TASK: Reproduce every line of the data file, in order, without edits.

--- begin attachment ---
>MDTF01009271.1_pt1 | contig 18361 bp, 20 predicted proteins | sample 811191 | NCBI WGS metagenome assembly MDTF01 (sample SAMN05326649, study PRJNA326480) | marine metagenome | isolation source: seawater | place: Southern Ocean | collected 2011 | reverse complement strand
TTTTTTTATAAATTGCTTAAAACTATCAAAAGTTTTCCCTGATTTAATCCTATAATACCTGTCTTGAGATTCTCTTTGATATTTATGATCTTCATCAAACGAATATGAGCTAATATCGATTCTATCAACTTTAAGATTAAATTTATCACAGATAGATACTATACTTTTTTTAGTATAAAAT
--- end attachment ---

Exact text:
>MDTF01009271.1_pt1 | contig 18361 bp, 20 predicted proteins | sample 811191 | NCBI WGS metagenome assembly MDTF01 (sample SAMN05326649, study PRJNA326480) | marine metagenome | isolation source: seawater | place: Southern Ocean | collected 2011 | reverse complement strand
TTTTTTTATAAATTGCTTAAAACTATCAAAAGTTTTCCCTGATTTAATCCTATAATACCTGTCTTGAGATTCTCTTTGATATTTATGATCTTCATCAAACGAATATGAGCTAATATCGATTCTATCAACTTTAAGATTAAATTTATCACAGATAGATACTATACTTTTTTTAGTATAAAAT